26. November 2021
What Is Privacy By Design?
The increasing need to protect citizens’ privacy in the age of information explosion requires a concept that will protect privacy in every part of the system throughout its entire lifecycle, including design, execution, and engineering. The following text will guide you through the principles of privacy by design, and deeper explain it with an example: data anonymization.
First mentioned in the late 1990s by Dr. Ann Cavoukian, Privacy by Design is widely accepted and incorporated into legislation, including the GDPR. A straightforward interpretation by the GDPR of “Privacy by Design” is “data protection through technology design”. It suggests companies/organizations embed technical and organizational measures into data processing procedures from operation design. For example, anonymization, encryption, and pseudonymization can be categorized as data protection measures that fall under “Privacy by Design”.
Privacy By Design Principles
Privacy by Design is guided by seven principles .
- Proactive not reactive; preventative not remedial: the PbD concept believes in taking preventative measures before privacy-invasive events happen, instead of trying to fix it when something goes wrong.
- Privacy as the Default Setting: Privacy as the default ensures the highest privacy protection of personal data. Personal data should be automatically protected in any IT system or business practice. The individual should not worry about their privacy under any circumstances, because their privacy is ensured by default, instead of being processed without knowing.
- Privacy Embedded into Design: privacy should be part of the system from the design phase. Without privacy protection, the system is not complete.
- Full Functionality-positive-sum, not zero-sum: protecting privacy does not mean sacrificing functionality. Using a suitable technology (e.g. encryption/anonymization) makes it possible to achieve both at the same time.
- End-to-End Security– full lifecycle protection: personal data should be protected throughout the whole lifecycle of data processing. It includes collecting data legally only out of necessity, using privacy protection measures throughout the data processing lifecycle, and destroying/deleting the data in a GDPR-compliant manner after finishing.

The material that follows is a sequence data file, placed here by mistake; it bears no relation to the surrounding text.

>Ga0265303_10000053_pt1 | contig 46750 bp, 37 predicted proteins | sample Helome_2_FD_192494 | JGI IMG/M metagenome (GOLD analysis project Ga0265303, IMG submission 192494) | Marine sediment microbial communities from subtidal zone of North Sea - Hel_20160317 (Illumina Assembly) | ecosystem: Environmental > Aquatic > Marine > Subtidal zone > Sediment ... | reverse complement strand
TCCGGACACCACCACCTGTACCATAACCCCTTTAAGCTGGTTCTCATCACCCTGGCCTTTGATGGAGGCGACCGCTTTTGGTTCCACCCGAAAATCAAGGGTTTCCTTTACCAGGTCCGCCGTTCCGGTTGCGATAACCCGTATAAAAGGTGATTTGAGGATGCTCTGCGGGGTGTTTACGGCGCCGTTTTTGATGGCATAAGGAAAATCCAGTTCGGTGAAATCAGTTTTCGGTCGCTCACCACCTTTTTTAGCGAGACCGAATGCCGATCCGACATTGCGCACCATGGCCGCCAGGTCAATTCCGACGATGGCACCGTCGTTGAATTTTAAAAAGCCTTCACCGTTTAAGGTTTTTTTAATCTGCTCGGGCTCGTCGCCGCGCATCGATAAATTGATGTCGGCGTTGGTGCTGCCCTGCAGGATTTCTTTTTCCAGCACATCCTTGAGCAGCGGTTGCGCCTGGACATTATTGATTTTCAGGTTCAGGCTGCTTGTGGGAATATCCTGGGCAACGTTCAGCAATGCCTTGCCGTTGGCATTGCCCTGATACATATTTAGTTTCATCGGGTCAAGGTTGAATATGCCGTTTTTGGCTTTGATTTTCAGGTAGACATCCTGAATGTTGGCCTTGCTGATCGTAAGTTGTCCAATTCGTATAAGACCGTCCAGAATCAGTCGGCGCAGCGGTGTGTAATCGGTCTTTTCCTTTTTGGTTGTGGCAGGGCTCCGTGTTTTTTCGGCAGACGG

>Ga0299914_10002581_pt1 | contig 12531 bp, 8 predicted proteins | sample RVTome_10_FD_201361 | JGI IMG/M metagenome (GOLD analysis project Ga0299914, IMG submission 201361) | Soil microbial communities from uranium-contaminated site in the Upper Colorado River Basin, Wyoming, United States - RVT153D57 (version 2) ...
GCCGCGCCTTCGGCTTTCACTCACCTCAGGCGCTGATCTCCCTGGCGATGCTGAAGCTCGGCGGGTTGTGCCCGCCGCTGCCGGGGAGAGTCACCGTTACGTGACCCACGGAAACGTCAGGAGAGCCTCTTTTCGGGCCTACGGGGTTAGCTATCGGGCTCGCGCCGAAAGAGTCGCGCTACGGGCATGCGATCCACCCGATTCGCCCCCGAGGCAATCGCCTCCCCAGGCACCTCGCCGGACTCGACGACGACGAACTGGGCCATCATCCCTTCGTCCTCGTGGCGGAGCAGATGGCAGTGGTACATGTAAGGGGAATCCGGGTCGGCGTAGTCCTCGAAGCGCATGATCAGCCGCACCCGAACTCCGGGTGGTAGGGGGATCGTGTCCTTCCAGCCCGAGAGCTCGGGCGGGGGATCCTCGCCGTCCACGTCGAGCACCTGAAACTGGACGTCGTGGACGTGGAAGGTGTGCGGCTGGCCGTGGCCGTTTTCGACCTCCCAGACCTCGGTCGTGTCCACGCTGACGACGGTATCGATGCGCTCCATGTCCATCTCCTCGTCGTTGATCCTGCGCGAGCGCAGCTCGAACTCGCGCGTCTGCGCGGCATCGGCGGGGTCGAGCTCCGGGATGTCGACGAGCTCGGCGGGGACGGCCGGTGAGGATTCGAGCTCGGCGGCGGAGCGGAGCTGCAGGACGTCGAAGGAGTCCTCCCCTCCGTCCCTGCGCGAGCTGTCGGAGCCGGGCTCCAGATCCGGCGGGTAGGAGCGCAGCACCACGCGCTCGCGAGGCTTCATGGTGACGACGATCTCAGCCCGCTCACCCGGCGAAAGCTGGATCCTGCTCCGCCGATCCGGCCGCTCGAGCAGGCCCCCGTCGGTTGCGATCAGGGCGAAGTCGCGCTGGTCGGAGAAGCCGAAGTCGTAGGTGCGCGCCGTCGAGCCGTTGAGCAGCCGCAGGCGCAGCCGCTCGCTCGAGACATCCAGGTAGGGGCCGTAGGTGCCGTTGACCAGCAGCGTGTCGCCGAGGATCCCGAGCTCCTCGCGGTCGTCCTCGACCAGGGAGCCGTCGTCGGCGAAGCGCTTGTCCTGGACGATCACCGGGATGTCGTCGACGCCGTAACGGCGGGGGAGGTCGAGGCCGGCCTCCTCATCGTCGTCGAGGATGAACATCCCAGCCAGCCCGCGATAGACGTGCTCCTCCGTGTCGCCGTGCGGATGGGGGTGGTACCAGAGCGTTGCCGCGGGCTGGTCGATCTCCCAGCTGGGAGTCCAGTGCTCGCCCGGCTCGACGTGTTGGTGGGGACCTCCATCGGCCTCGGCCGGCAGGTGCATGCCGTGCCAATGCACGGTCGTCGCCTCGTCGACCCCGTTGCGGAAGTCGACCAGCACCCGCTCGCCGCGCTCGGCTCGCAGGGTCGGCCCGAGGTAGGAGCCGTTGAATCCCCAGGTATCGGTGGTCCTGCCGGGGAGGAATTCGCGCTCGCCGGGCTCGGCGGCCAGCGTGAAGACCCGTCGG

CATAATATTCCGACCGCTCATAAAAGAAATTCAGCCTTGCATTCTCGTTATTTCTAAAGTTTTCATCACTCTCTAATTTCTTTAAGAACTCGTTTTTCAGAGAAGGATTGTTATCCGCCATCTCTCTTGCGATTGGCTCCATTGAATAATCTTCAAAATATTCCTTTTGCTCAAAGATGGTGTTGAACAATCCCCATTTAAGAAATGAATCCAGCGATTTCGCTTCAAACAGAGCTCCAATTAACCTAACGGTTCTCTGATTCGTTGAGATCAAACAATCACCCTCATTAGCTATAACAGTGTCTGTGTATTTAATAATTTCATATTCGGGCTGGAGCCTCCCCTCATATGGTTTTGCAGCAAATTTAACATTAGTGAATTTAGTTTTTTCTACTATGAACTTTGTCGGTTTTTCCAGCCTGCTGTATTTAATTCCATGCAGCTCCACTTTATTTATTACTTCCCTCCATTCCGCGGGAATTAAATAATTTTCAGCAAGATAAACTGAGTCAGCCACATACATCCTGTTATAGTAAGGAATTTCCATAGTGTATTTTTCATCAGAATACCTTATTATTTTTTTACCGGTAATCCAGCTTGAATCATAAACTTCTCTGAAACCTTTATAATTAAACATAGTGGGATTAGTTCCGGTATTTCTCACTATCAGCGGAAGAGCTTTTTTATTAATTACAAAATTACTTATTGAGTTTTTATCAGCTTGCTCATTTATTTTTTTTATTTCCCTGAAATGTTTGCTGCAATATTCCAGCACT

- Visibility and Transparency – Keep it Open: privacy practices should be transparent for all. If data subjects have doubts regarding how their data is handled, they should be able to verify the business operations involving the processing of their data.
- Respect for User Privacy – Keep it User-Centric: User requirements should be the priority when designing privacy measures. Therefore, it should have “strong privacy defaults, appropriate notice, and empowering user-friendly options”.
Data Anonymization: An Example
Privacy Enhancing Technologies (PET) is a component of Privacy by Design. PET is defined as “coherent systems of information and communication technologies that strengthen the protection of an individual’s private life in an information system by preventing unnecessary or unlawful processing of personal data, or by offering tools and controls to enhance the individual’s control over his/her data.”
Anonymization based on generative AI is an effective PET. Computer programs create synthetic data that replaces original biometric data, so the data subject is not recognizable during data processing. The idea and application of anonymization are based on data protection. It does not result in loss of efficiency or functionality in the data processing. Synthetic data can be generated simultaneously as the processing goes, so the company/organization usually does not have the opportunity to store the original data, which minimizes the opportunity of a data breach.
If you want to learn more about how we implement the Privacy by Design principle at brighter AI, have a look at the case studies below, or contact us here.
 Cavoukian; “The 7 Foundational Principles Implementation and Mapping of Fair Information Practices”; 2010
 Romanou; The necessity of the implementation of Privacy by Design in sectors where data protection concerns arise; 2017